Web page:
the food industry, especially in the control of hypochlorite is approved for “bleach-type”
adulterated foods. Under the Food, Drug, and sanitizers, sodium or potassium salts of
Cosmetic Act, food is considered to be isocyanuric acid for “organic chlorine” sani-
adulterated if it contains any filth or putrid tizers, n-alkyldimethylbenzyl ammonium
and/or decomposed material or if it is other- chloride for quaternary ammonium products,
wise unfit as food. This act states that food sodium dodecylbenzenesulfonate as an acid
prepared, packed, or held under unsanitary anionic sanitizer component, and oxypoly-
conditions that may cause contamination ethoxy–ethanol–iodine complex for iodophor
from filth or that is injurious to health is sanitizers. A statement of maximum allow-able
adulterated. The act gives the FDA inspector use concentrations for these compounds
authority, after proper identification and without a potable water rinse on product con-
presentation of a written notice to the per-son tact surfaces after use is also provided.
in charge, to enter and inspect any estab-
lishment where food is processed, packaged, Good Manufacturing Practices
or held for shipment in interstate commerce On April 26, 1969, the FDA published the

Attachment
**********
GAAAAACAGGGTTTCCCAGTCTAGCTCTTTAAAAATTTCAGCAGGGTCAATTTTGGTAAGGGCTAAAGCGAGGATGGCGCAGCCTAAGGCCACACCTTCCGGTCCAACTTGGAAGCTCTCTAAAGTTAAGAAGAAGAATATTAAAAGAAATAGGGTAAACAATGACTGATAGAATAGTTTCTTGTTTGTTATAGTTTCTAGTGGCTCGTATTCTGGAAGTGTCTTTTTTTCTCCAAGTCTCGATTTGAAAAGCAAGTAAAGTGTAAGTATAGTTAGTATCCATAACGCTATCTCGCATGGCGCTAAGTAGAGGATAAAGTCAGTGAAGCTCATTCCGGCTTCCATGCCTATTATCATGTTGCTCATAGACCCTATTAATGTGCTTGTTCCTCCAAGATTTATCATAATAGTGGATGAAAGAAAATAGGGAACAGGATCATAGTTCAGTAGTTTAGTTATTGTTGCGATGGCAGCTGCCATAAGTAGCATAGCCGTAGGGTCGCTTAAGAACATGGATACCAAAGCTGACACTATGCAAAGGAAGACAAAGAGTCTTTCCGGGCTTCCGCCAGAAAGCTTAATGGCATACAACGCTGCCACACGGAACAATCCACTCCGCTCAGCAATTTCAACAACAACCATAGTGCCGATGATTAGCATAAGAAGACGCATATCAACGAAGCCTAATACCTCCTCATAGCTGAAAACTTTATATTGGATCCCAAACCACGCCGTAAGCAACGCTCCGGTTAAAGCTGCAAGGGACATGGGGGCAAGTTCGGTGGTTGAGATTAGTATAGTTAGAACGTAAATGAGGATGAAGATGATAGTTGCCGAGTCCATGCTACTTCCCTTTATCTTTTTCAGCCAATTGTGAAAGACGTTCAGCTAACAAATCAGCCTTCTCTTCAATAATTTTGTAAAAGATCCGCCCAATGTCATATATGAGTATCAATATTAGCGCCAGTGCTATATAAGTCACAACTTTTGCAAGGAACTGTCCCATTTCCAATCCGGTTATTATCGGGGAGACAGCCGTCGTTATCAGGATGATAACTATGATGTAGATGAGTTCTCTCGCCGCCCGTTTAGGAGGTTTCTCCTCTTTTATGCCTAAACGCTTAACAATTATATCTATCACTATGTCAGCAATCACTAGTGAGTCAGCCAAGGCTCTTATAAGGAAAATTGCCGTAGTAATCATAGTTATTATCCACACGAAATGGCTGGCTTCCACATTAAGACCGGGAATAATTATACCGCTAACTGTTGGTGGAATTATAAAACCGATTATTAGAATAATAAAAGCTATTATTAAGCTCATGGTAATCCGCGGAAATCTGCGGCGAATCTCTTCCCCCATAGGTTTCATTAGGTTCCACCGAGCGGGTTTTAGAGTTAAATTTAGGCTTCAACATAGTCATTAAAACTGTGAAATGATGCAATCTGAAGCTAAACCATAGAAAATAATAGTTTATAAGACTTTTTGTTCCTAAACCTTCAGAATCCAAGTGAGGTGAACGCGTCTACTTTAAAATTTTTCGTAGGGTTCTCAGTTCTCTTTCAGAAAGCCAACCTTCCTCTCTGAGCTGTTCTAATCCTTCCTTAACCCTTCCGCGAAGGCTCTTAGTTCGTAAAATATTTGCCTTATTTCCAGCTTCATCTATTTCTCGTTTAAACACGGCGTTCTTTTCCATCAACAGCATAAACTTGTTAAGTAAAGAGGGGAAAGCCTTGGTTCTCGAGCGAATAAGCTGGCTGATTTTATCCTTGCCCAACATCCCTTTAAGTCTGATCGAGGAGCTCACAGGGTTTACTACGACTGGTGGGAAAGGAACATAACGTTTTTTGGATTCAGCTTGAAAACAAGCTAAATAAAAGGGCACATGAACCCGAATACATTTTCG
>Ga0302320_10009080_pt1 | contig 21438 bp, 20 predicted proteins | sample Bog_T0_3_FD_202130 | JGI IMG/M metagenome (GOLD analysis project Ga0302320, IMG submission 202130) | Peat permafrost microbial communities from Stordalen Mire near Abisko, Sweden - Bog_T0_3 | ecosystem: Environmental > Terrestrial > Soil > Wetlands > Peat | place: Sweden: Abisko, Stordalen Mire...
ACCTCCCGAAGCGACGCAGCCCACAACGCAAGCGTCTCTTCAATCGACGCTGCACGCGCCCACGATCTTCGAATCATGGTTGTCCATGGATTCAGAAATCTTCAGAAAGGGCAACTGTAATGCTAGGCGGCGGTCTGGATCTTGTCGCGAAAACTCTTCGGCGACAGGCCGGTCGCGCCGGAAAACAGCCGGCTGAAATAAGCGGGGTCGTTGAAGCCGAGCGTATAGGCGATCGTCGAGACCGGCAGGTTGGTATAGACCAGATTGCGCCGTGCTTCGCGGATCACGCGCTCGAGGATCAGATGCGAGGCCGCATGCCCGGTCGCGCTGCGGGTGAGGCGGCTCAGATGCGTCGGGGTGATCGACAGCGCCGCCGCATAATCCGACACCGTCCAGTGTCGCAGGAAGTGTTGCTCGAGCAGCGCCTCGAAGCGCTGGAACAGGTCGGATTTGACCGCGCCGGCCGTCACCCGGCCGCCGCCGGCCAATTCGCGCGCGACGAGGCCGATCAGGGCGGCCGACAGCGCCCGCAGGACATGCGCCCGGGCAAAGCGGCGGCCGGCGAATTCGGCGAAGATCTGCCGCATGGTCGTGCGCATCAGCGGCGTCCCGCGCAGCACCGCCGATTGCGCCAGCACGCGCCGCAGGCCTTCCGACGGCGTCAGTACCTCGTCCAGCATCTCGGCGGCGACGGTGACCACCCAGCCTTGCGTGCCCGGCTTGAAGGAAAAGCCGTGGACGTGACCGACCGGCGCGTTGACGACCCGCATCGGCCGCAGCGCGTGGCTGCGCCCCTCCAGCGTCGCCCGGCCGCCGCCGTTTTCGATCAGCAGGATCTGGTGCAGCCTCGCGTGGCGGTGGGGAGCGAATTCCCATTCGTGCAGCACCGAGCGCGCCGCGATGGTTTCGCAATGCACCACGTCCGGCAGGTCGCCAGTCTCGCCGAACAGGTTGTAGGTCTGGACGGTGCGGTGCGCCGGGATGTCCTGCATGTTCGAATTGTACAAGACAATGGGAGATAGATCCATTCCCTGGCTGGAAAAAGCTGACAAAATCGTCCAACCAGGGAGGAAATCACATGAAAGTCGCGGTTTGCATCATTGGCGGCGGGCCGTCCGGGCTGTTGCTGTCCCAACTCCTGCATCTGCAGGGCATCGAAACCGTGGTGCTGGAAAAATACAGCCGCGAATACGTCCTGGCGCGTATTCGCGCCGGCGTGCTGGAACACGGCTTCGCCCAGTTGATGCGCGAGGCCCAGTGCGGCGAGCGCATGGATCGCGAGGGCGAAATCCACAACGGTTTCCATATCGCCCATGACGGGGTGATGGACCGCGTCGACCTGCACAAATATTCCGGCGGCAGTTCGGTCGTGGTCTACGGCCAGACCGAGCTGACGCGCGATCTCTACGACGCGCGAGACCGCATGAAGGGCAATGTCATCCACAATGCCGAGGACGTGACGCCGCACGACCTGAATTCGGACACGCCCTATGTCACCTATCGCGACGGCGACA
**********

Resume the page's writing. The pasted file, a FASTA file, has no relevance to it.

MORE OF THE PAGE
or after shipment. Also, the inspector has the first Good Manufacturing Practice (GMP)
authority to enter and inspect vehicles used regulations, commonly referred to as the
to transport or hold food in interstate com- umbrella GMPs. These regulations deal pri-
merce. This official can check all pertinent marily with sanitation in manufacturing,
equipment, finished products, containers, processing, packing, or holding food.
and labeling. The sanitary operations section establishes
Adulterated or misbranded products that basic minimum rules for sanitation in a food
are in interstate commerce are subject to establishment. General requirements are pro-
seizure. Although the FDA initiates action vided for the maintenance of physical facili-ties;
through the federal district courts, seizure cleaning and sanitizing of equipment and
is performed by the U.S. Marshal’s office. utensils; storage and handling of clean